Java Language Deep recursion is problematic in Java


Example

Consider the following naive method for adding two positive numbers using recursion:

public static int add(int a, int b) {
    if (a == 0) {
        return b;
    } else {
        return add(a - 1, b + 1);  // TAIL CALL
    }
}

This is algorithmically correct, but it has a major problem. If you call add with a large a, it will crash with a StackOverflowError, on any version of Java up to (at least) Java 9.

In a typical functional programming language (and many other languages) the compiler optimizes tail recursion. The compiler would notice that the call to add (at the tagged line) is a tail call, and would effectively rewrite the recursion as a loop. This transformation is called tail-call elimination.

However, current generation Java compilers do not perform tail call elimination. (This is not a simple oversight. There are substantial technical reasons for this; see below.) Instead, each recursive call of add causes a new frame to be allocated on the thread's stack. For example, if you call add(1000, 1), it will take 1000 recursive calls to arrive at the answer 1001.

The problem is that the size of Java thread stack is fixed when the thread is created. (This includes the "main" thread in a single-threaded program.) If too many stack frames are allocated the stack will overflow. The JVM will detect this and throw a StackOverflowError.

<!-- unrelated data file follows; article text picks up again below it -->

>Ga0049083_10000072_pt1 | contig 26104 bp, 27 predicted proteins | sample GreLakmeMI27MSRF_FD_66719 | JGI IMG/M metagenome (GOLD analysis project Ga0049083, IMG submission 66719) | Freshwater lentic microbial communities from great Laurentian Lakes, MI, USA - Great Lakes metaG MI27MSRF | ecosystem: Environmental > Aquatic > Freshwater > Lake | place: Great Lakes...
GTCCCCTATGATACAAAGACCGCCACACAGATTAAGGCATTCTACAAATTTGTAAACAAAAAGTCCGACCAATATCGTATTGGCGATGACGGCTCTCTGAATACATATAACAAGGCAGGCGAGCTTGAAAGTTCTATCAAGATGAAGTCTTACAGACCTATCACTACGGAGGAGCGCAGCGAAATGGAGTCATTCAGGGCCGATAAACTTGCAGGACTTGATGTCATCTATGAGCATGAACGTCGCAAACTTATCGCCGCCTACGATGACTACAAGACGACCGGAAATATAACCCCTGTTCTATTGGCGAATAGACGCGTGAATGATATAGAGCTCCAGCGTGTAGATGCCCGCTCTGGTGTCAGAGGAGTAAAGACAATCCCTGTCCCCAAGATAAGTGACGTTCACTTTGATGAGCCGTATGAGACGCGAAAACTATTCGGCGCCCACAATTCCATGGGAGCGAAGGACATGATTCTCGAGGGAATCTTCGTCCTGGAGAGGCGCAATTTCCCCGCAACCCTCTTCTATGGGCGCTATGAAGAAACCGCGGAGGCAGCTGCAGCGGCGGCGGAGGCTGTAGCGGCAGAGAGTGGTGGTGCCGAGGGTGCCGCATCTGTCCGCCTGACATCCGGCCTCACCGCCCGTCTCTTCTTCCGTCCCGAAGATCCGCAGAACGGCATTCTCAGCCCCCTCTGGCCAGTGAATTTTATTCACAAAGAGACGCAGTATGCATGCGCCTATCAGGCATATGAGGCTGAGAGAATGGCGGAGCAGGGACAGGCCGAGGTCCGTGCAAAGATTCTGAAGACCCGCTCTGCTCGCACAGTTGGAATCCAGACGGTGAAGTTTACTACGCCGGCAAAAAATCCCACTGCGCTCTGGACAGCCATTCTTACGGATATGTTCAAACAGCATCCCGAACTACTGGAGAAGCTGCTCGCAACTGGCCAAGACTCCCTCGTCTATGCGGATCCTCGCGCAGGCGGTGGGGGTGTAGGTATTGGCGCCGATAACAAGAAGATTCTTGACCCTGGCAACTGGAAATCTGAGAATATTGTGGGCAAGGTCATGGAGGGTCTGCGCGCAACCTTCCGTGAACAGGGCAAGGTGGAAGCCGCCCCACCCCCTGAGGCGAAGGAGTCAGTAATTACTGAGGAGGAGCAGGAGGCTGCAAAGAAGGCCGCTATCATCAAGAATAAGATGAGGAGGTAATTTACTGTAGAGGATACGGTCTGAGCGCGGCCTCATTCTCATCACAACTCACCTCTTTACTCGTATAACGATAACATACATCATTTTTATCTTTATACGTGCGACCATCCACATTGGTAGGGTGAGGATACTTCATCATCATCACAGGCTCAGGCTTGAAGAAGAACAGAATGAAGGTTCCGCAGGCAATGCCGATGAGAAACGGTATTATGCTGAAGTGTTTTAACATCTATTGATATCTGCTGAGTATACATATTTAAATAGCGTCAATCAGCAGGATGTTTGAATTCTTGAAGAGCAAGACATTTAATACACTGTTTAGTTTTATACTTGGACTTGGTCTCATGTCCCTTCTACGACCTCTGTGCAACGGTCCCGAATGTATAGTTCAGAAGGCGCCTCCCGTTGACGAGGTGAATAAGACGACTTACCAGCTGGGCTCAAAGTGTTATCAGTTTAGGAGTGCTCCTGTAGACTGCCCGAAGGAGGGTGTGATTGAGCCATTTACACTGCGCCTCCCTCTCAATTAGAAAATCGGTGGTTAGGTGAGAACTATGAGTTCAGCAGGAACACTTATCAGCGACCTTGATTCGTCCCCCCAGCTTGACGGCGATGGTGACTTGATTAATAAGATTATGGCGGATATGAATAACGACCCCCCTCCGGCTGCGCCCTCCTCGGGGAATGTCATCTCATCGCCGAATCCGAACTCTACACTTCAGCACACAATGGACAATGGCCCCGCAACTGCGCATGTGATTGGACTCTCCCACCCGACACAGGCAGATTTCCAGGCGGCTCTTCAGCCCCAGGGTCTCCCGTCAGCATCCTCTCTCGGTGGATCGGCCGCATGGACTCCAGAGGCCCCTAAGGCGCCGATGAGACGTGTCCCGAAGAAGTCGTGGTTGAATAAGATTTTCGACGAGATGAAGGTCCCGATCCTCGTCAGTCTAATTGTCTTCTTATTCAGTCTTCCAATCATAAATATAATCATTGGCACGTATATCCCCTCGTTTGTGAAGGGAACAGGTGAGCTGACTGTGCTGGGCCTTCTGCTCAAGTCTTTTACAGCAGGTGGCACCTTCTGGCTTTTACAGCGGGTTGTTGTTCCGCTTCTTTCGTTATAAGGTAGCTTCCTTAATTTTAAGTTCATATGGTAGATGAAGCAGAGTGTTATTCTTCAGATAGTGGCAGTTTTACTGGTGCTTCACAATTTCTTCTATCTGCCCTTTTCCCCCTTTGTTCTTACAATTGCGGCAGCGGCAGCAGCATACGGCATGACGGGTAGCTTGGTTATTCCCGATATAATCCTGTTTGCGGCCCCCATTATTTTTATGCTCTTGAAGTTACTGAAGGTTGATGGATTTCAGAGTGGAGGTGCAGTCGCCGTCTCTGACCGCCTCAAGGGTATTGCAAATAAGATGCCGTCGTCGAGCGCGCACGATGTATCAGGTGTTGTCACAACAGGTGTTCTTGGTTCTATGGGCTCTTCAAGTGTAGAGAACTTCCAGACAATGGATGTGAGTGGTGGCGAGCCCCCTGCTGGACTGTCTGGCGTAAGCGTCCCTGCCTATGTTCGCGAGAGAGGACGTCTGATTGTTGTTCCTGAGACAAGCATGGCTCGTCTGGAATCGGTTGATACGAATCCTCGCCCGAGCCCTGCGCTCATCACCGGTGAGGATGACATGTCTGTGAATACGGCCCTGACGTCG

One approach to dealing with this is to simply use a bigger stack. There are JVM options that control the default size of a stack, and you can also specify the stack size as a Thread constructor parameter. Unfortunately, this only "puts off" the stack overflow. If you need to do a computation that requires an even larger stack, then the StackOverflowError comes back.

The real solution is to identify recursive algorithms where deep recursion is likely, and manually perform the tail-call optimization at the source code level. For example, our add method can be rewritten as follows:

public static int add(int a, int b) {
    while (a != 0) {
       a = a - 1;
       b = b + 1;
    }
    return b;
}

(Obviously, there are better ways to add two integers. The above is simply to illustrate the effect of manual tail-call elimination.)

Why tail-call elimination is not implemented in Java (yet)

There are a number of reasons why adding tail call elimination to Java is not easy. For example:

  • Some code could rely on StackOverflowError to (for example) place a bound on the size of a computational problem.
  • Sandbox security managers often rely on analyzing the call stack when deciding whether to allow non-privileged code to perform a privileged action.

As John Rose explains in "Tail calls in the VM":

"The effects of removing the caller’s stack frame are visible to some APIs, notably access control checks and stack tracing. It is as if the caller’s caller had directly called the callee. Any privileges possessed by the caller are discarded after control is transferred to the callee. However, the linkage and accessibility of the callee method are computed before the transfer of control, and take into account the tail-calling caller."

In other words, tail-call elimination could cause an access control method to mistakenly think that a security sensitive API was was being called by trusted code.